Cromwell, Edward (DNB00)
|←Crompton, William (1633-1696)||Dictionary of National Biography, 1885-1900, Volume 13
CROMWELL, EDWARD, third Baron Cromwell (1559?–1607), politician, born about 1559, was the son of Henry, second lord Cromwell, by his wife Mary, daughter of John Paulet, second marquis of Winchester. His grandfatlier, Gregory, son of the famous Thomas Cromwell, Henry VIII's minister [q. v.], was created Baron Cromwell on 18 Dec. 1540. Cromwell spent some time at Jesus College, Cambridge, as the pupil of Richard Bancroft [q. v.], afterwards archbishop, but did not matriculate. He was created M.A. in 1593. In 1591 he acted as colonel in the English army under Essex, sent to aid Henri IV in Normandy (Camden Miscellany, i. 'Siege of Rouen,' p. 10), and on his father's death in 1592 succeeded to his peerage. Cromwell served as a volunteer in the naval expedition against Spain of 1597, 'sued hard ... for the government of the Brill' in 1598, and accompanied Essex to Ireland in 1599 in the vain hope of becoming marshal of the army there. In August 1599 it was reported that he had defeated a rebel force of six thousand men, but at the end of the month he was in London again. After futile attempt of Essex in January 1600-1601 to raise an insurrection in London, Cromwell was arrested and sent to the Tower. He and Lord Sandys were brought for trial to Westminster Hall on 5 March. Cromwell confessed his guilt, was ordered to pay a fine of 6,000l., and was release and pardoned on 9 July 1601. On I's accession he was sworn of the privy council, but soon afterwards disposed of his English property to Charles Blount, lord Mountjoy, and settled in Ireland. On 13 Sept. 1605 Cromwell made an agreement with an Irish chief, Phelim McCartan, to receive a large part of the McCartan's territory in county Down on condition of educating and providing for the chief's son. On 4 Oct. following McCartan and Cromwell by arrangement resigned their estates to the king, who formally regranted them to the owners, and Cromwell was at the same time made governor of Lecale. He died in September 1607, and was buried in Down Cathedral. Sir Arthur Chichester, when writing of his death to the council, 29 Sept. 1607, states he regrets his loss, both for his majesty's service and for the poor estate wherein he left his wife and children.' Cromell married twice. By his first wife, who was named Umpton, he had a daughter, Elizabeth; and by his second wife, Frances, daughter of William Rugge of Felmingham, Norfolk, a son, Thomas, and two daughters, Frances and Anne.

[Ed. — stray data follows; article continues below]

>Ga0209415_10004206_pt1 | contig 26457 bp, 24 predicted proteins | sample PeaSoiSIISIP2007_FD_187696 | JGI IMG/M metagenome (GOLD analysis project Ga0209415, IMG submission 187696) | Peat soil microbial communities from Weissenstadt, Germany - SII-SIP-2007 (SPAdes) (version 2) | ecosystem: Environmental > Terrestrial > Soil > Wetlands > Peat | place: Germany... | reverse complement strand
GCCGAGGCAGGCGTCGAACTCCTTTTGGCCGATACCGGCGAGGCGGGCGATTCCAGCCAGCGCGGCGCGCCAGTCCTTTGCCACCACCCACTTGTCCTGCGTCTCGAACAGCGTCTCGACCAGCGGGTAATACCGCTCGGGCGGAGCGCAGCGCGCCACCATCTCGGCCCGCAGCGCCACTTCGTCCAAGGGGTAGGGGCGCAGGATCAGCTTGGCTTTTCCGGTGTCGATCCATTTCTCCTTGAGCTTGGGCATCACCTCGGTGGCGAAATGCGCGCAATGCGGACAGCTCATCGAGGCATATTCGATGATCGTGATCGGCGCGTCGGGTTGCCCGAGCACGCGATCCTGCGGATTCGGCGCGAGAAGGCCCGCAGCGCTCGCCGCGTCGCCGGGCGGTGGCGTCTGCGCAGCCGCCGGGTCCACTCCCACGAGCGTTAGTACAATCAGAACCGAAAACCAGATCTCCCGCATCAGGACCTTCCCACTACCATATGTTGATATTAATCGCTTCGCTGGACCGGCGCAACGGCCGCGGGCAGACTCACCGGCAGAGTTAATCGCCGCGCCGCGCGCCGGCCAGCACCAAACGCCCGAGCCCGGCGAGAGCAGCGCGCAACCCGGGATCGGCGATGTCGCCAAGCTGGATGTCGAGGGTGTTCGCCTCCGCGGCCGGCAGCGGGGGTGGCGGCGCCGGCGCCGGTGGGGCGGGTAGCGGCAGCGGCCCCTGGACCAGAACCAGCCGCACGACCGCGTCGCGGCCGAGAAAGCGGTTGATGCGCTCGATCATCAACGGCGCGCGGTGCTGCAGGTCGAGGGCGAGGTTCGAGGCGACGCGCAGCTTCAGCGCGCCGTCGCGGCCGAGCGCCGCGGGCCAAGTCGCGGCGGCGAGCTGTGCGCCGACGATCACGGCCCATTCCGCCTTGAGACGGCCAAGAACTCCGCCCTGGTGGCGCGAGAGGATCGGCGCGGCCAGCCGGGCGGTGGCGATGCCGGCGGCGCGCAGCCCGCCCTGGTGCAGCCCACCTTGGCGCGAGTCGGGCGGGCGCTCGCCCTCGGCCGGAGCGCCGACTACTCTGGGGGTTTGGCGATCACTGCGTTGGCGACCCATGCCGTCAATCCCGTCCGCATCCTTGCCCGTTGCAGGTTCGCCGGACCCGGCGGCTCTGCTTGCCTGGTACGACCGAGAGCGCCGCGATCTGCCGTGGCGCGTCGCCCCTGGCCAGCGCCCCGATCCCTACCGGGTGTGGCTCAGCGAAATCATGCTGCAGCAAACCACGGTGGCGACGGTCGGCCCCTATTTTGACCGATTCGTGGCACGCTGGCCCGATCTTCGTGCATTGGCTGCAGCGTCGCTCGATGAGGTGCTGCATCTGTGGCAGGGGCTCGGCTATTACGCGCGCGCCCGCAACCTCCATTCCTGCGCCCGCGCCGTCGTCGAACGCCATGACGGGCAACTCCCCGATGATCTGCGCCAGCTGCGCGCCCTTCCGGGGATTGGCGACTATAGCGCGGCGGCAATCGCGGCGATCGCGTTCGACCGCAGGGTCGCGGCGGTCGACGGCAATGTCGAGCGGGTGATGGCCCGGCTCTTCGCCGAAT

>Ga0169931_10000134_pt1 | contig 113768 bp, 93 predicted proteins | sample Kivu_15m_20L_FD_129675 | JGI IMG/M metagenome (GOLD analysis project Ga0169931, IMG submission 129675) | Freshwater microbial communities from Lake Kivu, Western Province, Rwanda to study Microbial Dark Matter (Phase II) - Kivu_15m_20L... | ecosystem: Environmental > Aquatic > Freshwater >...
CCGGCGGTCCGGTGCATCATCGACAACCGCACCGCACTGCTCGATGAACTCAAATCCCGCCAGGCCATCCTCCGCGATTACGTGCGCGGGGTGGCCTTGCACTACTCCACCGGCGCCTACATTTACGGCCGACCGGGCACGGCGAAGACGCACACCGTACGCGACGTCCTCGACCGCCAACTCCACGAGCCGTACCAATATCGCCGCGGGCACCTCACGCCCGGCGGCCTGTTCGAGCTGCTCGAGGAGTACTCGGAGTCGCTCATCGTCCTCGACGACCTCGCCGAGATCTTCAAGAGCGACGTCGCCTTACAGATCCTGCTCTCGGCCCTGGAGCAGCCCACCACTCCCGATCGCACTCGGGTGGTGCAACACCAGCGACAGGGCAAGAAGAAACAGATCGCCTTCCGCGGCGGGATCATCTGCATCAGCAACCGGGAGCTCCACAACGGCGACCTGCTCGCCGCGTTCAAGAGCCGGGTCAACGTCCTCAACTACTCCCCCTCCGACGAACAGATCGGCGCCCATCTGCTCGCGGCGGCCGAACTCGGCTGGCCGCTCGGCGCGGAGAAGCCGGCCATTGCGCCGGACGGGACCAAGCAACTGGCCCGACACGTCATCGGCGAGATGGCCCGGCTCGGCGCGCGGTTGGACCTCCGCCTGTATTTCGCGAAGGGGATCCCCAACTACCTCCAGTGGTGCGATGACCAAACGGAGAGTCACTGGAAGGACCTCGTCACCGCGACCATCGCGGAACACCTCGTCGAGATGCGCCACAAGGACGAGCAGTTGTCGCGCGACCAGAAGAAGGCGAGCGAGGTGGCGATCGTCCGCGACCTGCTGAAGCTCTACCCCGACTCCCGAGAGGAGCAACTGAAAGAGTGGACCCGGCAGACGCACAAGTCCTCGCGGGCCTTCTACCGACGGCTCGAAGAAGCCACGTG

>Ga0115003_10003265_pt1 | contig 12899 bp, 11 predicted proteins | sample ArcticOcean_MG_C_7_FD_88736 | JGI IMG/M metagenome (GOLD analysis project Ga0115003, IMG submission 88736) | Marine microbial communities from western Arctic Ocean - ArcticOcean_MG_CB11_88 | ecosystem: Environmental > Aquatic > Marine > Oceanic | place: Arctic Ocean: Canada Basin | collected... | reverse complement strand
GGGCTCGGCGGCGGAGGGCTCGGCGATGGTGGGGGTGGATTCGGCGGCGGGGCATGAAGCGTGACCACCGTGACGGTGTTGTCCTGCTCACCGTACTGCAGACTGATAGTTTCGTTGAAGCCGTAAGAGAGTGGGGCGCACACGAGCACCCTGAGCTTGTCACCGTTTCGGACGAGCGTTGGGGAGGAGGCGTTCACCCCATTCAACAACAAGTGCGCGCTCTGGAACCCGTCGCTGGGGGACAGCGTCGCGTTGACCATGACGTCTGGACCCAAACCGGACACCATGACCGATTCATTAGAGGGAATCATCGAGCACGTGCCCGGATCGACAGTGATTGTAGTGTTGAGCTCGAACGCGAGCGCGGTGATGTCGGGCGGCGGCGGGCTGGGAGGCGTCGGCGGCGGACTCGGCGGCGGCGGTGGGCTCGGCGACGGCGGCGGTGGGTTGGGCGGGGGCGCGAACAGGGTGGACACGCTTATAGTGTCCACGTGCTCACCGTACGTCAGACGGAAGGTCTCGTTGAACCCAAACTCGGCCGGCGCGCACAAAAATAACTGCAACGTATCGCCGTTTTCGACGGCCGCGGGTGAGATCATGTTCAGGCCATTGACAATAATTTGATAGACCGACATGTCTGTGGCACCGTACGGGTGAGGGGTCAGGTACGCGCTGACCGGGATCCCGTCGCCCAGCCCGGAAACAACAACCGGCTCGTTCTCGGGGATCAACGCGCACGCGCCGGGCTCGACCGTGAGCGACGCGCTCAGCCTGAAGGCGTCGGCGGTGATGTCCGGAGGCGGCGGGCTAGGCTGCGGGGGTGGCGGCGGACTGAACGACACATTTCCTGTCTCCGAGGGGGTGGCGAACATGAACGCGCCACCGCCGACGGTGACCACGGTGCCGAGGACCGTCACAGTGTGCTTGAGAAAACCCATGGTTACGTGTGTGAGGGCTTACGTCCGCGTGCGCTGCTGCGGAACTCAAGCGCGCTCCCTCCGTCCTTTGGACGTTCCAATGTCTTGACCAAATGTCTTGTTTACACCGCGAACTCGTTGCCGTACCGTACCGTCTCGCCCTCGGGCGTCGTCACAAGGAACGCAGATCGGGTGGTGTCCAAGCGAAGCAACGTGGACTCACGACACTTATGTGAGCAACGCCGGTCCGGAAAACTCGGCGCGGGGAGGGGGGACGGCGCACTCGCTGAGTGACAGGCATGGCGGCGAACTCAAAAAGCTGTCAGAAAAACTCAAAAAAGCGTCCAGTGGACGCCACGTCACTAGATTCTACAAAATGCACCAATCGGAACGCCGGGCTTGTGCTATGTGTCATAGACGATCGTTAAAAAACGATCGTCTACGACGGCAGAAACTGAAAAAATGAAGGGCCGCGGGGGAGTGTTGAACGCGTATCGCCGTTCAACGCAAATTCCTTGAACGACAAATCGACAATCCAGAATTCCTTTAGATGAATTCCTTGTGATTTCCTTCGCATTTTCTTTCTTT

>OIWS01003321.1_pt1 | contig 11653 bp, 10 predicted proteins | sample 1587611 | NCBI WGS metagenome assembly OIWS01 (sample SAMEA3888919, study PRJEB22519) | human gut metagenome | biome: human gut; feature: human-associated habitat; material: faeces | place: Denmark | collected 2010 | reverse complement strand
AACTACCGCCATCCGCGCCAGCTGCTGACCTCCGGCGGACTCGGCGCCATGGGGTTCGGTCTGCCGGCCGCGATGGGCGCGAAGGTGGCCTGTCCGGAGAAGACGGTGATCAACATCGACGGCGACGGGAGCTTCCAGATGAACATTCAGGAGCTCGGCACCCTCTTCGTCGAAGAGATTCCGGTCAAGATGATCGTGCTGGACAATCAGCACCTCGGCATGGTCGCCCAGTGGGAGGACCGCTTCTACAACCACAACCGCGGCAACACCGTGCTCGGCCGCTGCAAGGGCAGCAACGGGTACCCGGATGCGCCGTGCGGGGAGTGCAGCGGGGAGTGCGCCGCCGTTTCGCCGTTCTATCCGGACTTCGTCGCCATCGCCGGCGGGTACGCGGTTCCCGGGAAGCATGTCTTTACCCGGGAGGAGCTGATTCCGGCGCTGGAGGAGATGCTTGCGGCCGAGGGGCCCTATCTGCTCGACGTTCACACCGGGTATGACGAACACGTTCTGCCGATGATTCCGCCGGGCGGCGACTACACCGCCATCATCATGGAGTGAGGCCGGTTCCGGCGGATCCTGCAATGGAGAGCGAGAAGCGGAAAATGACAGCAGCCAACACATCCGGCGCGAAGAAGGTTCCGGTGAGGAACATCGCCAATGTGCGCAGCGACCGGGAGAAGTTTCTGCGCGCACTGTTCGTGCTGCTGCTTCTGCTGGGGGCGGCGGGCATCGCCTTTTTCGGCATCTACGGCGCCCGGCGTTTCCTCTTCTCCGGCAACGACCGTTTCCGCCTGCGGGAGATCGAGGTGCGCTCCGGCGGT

Thomas, fourth Baron Cromwell, whom Chichester describes in youth as 'very towardly and of good hope,' was create Viscount Lecale (22 Nov. 1624) and Earl of Ardglass (1646) in the Irish peerage. He was a staunch royalist, and died in 1653.
Edward Cromwell's mother married, after her first husband's death, Richard Wingfield, marshal of Ireland, first viscount Powerscourt.
[Cooper's Athenæ Cantab, ii. 473; Burke's Extinct Peerage; Chamberlain's Letters, temp. Eliz. (Camd. Soc.); Sir Robert Cecil's Letters (Camd. Soc.); Devereux's Lives of the Earls of Essex, vol. ii.; Cal. State Papers (Domestic and Irish, 1603-8).]